Given his office’s justification for this suspicious Chinese activity in Philippine Rise, Cayetano must be asked: Who, then, is the Filipino scientist aboard the Chinese vessel, whose presence in the ship supposedly was a reason for the permission given? What are the findings of the research vessel so far? Where have these findings been published, who benefits from them, and for what specific ends was the maritime research undertaken?

Unless Malacañang becomes forthcoming and transparent about the tradeoffs it is forging with China for promised loans and assistance, questions like these will continue to point at an inconvenient notion: this administration’s apparently inexhaustible capacity to bend over backward to accommodate Beijing.

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Changing the narrative of Philippines-China ties

December 17, 2017

Manila Business Mirror

The relationship between the Philippines and the Asian Dragon, China, has taken a much different turn under the administration of President Duterte, in contrast to the diplomatic path his Palace predecessor had followed.

Jose Santiago Santa Romana, Philippine ambassador to China, emphasized that the Duterte administration has changed the narrative as far as the relations between Beijing and Manila are concerned.

Before June 2016, under former President Benigno S. Aquino III, Santa Romana said the prevailing narrative was both adversarial and confrontational. But not today.

“Right now, we are pursuing a nonconfrontational and nonadversarial approach based largely on an independent foreign policy. I think this is one of the reasons in the breakthrough in Philippine-China relations,” Santa Romana said in his keynote speech during the 30th anniversary celebration of the Philippine Association of Chinese Studies (PACS) at the Ortigas Center in Pasig City.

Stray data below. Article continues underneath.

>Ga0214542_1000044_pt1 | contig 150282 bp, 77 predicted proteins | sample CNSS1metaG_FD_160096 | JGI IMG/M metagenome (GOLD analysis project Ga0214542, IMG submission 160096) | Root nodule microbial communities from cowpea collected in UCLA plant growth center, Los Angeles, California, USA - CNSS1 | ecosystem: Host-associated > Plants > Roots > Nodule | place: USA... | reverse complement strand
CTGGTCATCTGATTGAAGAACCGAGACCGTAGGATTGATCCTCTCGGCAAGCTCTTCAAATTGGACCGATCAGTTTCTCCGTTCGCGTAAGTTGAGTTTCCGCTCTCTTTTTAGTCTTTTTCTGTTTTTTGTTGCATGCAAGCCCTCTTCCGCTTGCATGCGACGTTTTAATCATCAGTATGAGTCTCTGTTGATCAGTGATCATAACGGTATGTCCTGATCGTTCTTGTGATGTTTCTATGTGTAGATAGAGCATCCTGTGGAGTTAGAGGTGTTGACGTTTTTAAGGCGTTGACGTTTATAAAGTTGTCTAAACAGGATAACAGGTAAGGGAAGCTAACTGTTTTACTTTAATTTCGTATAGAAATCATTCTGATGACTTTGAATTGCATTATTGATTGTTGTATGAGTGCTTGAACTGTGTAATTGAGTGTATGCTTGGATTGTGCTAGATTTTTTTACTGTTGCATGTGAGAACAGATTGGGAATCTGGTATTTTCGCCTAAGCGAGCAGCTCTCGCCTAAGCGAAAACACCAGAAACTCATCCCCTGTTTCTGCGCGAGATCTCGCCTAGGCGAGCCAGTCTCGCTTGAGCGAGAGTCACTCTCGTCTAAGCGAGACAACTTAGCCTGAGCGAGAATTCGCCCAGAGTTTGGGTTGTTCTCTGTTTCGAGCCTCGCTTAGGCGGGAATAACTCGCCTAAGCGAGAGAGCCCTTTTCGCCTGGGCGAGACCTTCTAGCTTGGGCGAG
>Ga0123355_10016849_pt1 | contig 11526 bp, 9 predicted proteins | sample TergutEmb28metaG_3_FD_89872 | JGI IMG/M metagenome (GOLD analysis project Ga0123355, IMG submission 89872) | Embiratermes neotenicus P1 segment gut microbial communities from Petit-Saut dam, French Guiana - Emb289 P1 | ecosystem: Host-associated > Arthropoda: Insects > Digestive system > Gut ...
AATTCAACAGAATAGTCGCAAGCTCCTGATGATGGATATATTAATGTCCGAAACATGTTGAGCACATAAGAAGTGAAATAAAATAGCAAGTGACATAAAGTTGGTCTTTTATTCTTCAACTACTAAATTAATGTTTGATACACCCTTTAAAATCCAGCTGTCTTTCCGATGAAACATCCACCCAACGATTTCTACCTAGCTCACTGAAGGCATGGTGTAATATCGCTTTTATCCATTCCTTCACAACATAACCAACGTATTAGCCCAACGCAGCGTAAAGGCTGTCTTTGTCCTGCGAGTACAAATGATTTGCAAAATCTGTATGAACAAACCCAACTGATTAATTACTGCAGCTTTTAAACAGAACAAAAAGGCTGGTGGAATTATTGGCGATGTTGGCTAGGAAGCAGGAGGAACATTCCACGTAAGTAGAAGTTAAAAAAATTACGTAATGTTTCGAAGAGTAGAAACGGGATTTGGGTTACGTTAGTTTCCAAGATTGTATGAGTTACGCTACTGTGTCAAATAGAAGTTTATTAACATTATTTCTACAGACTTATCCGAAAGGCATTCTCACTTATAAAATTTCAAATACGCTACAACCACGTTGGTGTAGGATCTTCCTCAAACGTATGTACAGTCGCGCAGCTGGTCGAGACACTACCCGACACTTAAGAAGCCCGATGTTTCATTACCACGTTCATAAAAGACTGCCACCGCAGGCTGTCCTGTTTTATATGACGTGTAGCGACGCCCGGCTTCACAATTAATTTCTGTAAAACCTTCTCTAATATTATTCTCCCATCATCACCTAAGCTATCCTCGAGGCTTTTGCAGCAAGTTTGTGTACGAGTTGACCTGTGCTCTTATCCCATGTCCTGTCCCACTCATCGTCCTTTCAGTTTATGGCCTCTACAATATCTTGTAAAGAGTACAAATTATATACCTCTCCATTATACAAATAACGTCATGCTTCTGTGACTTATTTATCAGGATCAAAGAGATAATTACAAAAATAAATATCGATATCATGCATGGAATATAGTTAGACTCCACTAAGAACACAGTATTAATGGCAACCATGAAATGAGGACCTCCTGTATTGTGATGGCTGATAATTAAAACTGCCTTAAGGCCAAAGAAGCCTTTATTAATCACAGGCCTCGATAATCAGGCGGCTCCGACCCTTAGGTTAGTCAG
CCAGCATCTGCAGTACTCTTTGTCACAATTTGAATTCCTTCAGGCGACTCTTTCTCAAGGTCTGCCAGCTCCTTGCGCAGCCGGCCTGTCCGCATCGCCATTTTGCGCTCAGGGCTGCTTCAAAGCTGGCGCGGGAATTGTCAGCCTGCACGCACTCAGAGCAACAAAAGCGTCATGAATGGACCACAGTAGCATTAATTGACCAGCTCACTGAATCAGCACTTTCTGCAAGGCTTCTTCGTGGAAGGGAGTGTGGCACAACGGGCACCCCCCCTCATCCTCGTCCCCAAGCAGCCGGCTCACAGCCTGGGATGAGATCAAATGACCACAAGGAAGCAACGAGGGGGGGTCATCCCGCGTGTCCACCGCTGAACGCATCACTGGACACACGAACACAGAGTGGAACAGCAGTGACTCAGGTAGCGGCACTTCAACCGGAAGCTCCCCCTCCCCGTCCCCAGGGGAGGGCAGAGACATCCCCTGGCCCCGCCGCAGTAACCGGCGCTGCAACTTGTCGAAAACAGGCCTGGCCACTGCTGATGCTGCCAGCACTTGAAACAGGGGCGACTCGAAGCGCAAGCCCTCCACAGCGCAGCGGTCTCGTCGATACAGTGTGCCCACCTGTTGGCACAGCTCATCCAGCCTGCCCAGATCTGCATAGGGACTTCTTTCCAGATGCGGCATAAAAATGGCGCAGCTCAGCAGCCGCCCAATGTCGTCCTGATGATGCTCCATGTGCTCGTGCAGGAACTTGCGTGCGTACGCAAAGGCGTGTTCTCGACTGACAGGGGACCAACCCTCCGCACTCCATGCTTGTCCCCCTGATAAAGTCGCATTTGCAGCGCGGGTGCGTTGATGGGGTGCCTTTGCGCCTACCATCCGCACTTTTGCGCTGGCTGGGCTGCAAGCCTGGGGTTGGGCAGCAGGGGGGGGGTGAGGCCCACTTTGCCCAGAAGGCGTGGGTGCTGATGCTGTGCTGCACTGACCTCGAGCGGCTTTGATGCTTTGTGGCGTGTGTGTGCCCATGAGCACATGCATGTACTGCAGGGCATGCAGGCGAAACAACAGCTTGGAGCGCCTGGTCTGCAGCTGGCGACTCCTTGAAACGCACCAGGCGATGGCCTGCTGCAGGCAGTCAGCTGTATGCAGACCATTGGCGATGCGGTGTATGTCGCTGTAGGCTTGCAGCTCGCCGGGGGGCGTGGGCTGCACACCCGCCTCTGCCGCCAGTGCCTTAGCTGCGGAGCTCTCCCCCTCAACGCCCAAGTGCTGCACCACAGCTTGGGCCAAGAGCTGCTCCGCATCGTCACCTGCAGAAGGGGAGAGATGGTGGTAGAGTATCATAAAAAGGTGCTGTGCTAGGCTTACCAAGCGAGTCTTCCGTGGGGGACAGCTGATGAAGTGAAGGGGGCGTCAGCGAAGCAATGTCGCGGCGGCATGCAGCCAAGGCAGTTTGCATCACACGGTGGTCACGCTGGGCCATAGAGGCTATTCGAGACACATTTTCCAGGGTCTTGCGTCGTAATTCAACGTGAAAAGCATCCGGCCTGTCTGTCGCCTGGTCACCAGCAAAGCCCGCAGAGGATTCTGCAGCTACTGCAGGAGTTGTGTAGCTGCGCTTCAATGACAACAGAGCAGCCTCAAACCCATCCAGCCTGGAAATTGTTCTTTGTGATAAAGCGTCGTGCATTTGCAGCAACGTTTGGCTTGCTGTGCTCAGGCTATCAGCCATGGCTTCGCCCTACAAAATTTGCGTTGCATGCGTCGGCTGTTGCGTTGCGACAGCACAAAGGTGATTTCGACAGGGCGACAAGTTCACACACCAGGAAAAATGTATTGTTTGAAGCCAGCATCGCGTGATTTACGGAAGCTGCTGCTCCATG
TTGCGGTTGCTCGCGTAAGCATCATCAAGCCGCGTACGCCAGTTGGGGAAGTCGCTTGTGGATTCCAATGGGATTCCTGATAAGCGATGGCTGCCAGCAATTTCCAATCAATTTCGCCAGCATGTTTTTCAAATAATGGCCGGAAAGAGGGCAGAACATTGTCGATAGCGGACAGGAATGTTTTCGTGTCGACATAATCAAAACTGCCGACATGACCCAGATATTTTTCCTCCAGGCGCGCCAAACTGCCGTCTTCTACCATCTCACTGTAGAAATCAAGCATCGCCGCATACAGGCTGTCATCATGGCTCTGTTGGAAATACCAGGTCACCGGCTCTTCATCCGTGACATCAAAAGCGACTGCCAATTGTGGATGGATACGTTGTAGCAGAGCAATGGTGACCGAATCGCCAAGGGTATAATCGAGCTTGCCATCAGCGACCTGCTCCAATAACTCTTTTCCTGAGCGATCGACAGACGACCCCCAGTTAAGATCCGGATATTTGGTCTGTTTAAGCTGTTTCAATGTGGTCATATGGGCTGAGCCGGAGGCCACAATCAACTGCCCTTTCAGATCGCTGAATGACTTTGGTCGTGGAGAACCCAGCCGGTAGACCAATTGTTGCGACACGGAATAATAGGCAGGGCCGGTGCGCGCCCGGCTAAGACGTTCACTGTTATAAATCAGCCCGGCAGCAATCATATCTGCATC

Santa Romana revealed that the Chinese media once had this perception that the Philippines wasn’t acting independently on its foreign-policy initiatives and interest, but moving according to the intent of another world superpower. The belief of the Chinese media, he said, was that the Philippine foreign policy was anchored on containment of Chinese influence, especially in the Asia-Pacific region.

Pursuing an independent foreign policy is not a new road map for the Philippines. The move to form an independent foreign policy gained ground under the initiative of progressive Filipinos, led by the great nationalist Claro M. Recto in the 1950s.

“Recto’s nationalist, anti-imperialist campaign was launched during a most difficult period in Philippine history, a time when Cold War psychosis gripped the country, or at least its ruling elements,” Prof. Renato Constantino explained in his essay “Unity for Survival.”

The China pivot

When Duterte started to hurl invectives against former US President Barack Obama one after the other, Beijing was convinced that the Philippines under the present administration has taken a new perspective on China, and is not acting now based on the dictates of another power—obviously referring to Washington.

“The new perception was that the Philippines is no longer a part of a coalition against China, but [one that is] willing to be friendly with China,” Santa Romana, a former student leader from the De La Salle University during the turbulent First Quarter Storm in the late 1960s to the early 1970s, said.

He added the ties between the two countries were enhanced when Duterte visited China for the first time in October 2016. He again visited Beijing in May to attend the Belt and Road Initiative Summit. The two-day BRI event highlighted Chinese Premiere Xi Jinping’s major foreign-policy project that aims to revive the ancient Silk Road trading route through the building of infrastructure across Asia, Europe and Africa. Skeptics believe this is Beijing’s bid to boost its clout, both in trade and geopolitics. China, for its part, has been insisting that its objectives under the Silk Road initiative are for the benefit of the world.